displacement takes place for the purpose of gain-1natcrial, spiritual, scientific. It involves obtaining knowledge or having an "experience" (exciting, edifying, pleasurable, estranging, broadc11ing). Tile long history of tra\'el
that includes the spatial practices of ..fieldwork" is predo1ninantly Westerndorninated, strongly male, and upper 1niddle class. Good critical and historical work. is now appearing in this coniparative dornain, paying atlention
to political, economic, and regional contexts, as well as to the detern1inations and subversions of gender, class, culture, race, and individual ps)'chology (Huln1e 1986; Porter 1991; Mills 1991; Pratt t992).
Before the separation of genres associated with the c1nergence of 1nodern fieldwork, travel and travel writing covered a broad spectrun1. In eighteenth-century Europe, a ricit de voyage or "travel book" n1ight include exploration, adventure, natural science, espionage, co1111nercial prospecting,
evangelism, cosmology, philosophy, and ethnography. By rhe 192<~. howc\'er,
the research practices and writtc11 reports ,,f.;1nt l1n,1u>lf>gisls had been rnl1cl1
more clearly set apart. No longer scientific travelers or explortrs, anl11ropologists were defined as fieldworkers, a change shared with other sciences
(see chapter 2). The field was a distinctive cluster of acadcn1ic research practices, traditions, and representational rules. But while cornpc1ing pr-..1ctices
and rhetorics were actively held at bay in the process, the ne\vly cleared disciplinary space could never be entirely free of con1an1ination. Its borders
would have to be rebuilt, shifted, and reworked. Indeed, one w;iy to understand the current "experimentalisn1" of clhnographic \vriting is as a renegotiation of the boundary with "travel writing," which was agonis1ic;1lly dtfined in the late nineteenth century.
"Literariness," held at a distance in the fig111:c of the travel writer, has n_turned to ethnography in the fonn of strong clainis ;.1bo111 the prefiguration and rhetorical com1nunication of "data." 'fhc facts do not speak f(>r
themselves; they are em plotted rather than collected, produced in worldly
relationships rather than observed in controlled en\iron1nents. 1" 'fhis growing awareness of the poetical and political contingency of ficlchvork-an
awareness forced on anthropologists by postwar anticolonial challenges 10
Euro-American centrality-is reflected in a rnore concrete tcxlual sense of
the ethnographer's location. Ele1nents of the .. literary" tr<t\cl narrative that
were excluded from ethnographies (or marginalized in their prefaces) no\V
appear 1nore pro1ninently. These include the researcher's routes into and
through .. the field"; time in the capitoil city, rC"gist('ring thr surrounding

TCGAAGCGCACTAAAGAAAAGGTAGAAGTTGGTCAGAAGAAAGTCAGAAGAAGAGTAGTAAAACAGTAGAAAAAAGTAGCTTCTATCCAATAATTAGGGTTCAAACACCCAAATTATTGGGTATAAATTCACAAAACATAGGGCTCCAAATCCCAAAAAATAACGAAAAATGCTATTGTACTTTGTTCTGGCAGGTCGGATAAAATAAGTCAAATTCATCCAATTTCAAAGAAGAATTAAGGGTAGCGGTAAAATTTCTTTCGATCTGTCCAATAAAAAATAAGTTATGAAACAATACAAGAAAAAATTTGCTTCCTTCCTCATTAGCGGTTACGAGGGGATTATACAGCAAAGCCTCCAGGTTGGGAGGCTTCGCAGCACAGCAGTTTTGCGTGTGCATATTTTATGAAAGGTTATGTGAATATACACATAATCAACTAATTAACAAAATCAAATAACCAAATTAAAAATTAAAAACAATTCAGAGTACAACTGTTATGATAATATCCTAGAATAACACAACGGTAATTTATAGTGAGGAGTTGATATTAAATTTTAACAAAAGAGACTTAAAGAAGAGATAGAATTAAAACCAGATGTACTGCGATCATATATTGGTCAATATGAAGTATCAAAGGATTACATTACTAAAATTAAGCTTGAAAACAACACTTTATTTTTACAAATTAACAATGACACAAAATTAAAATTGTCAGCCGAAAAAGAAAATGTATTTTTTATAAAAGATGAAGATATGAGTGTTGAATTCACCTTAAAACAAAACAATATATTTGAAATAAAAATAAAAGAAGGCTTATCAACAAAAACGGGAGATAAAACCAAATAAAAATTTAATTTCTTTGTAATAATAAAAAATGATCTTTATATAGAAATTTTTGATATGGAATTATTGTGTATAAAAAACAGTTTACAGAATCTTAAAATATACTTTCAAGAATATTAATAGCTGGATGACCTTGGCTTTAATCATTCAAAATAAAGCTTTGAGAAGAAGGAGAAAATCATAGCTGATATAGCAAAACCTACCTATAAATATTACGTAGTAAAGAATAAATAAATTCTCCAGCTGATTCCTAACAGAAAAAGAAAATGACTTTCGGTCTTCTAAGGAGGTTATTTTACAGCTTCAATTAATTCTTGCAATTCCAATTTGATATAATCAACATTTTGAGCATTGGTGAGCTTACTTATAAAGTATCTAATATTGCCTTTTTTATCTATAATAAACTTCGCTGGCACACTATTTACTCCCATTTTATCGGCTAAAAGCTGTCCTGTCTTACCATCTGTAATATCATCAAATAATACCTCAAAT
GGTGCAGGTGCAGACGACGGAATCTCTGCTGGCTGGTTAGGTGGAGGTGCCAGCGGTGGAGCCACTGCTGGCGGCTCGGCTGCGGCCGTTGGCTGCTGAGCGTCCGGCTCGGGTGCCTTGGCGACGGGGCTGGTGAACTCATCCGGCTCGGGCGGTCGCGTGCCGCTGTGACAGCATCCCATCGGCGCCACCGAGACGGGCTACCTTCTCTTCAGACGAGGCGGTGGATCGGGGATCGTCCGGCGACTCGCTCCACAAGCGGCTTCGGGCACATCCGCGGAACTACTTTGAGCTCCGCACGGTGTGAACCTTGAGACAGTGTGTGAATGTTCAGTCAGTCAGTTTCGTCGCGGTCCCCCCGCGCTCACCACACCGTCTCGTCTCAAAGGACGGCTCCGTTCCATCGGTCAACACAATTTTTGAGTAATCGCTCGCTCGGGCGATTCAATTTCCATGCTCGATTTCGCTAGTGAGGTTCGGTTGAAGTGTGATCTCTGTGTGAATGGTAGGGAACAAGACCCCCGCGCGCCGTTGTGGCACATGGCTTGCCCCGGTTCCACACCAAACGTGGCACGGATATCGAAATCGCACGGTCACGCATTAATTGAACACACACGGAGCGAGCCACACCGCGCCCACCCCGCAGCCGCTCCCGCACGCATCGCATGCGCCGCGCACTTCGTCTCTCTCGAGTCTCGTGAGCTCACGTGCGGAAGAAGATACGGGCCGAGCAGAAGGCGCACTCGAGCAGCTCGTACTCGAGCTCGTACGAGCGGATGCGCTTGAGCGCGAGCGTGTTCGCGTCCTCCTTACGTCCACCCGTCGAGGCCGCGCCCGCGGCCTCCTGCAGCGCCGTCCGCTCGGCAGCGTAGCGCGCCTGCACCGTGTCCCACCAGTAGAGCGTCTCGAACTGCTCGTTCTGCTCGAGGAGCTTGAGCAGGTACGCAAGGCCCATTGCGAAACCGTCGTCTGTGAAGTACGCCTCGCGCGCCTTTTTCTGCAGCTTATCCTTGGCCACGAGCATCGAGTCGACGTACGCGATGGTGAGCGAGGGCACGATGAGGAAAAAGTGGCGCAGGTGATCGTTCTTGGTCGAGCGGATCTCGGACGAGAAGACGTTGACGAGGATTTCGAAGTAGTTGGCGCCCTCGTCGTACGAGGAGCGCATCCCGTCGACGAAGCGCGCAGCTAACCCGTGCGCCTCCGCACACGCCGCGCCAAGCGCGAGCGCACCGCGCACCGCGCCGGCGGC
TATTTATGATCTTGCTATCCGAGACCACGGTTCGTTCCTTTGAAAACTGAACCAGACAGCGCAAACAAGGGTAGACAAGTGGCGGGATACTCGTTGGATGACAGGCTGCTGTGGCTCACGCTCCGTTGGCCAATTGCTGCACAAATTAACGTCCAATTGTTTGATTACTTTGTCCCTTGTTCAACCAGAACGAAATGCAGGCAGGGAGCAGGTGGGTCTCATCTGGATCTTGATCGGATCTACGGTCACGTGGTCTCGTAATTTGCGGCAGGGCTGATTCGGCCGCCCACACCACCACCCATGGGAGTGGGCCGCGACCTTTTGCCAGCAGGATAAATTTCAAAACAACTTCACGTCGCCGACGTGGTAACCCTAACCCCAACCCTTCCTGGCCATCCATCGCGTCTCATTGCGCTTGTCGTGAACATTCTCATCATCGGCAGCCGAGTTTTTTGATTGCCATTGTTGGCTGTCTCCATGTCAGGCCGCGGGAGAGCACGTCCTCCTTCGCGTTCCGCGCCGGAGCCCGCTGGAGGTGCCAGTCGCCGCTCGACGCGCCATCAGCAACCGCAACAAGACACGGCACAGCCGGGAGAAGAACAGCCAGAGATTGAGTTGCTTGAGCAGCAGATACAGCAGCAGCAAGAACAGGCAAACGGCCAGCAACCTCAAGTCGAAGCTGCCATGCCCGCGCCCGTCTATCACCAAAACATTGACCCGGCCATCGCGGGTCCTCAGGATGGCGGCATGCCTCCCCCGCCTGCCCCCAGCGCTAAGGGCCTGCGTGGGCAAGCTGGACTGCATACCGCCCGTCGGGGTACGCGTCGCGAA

national/transnational context; technologies of transport (getting there as

wc.11 as being there); and interactions with named, idiosyncratic individuals,
ralhtr than otnunyrnous, representative inforn1ants.
In an earlier discussion, I have worked to decenter the field as a naturali1ed practice of duJeJling by proposing a crosscutting metaphor-fieldwork
as lratlf{ encuunlers (C:lifford 1992). To decenter or interrupt fieldwork-asdwclling is not to reject or refute it. Fieldwork has always been a mix of in. . 1i1utionalized pr.tcticesof dwelling anrl traveling. But in the disciplinaryide;1\i1ation of .. the field," spatial practices of 1noving to and from, in and out,
J>assing through, have tended to be subsurned by those of dwelling (rapport,
initioition, fa1niliarity). This is changing. Ironically, now that much anthropologi<al lieldwork is ronducied (like Karen McCarthy Hrown's) close to
hornc, the rnatcriality of tr;,1vel in and out of the field becomes 1nore appart'nl, indeed bcco1nes constitutive of the o~ject/site of study. Fieldwork in
cities 1nusl distinguish itself frorn other forms of interclass, interracial travel
and ;1ppreciation, n1arking a difference frorn established traditions of urban
social work ;:tnd liberal ..slununing." The home of the research traveler exisls in a politicited prior relation ro that of the people under study (or, in
ronternporary parlance, the people "worked with"), These latter may themsclvc.s travel regularly to and from the ho1ne base of the researcher, if only
for e1nploy1nent. (The "ethnographic," cross-cultural knowledge ofa maid
or service worker is considerable.) These parallel, sometiines intersecting,
spatiopolitical relations have also been present in "exotic" anthropological
research, particularly when colonial or neocolonial flows of armies, comn1odities, labor, or education n1aterially link the poles of fieldwork travel.
But i1nages of distance, rather than of interconnection and contact, have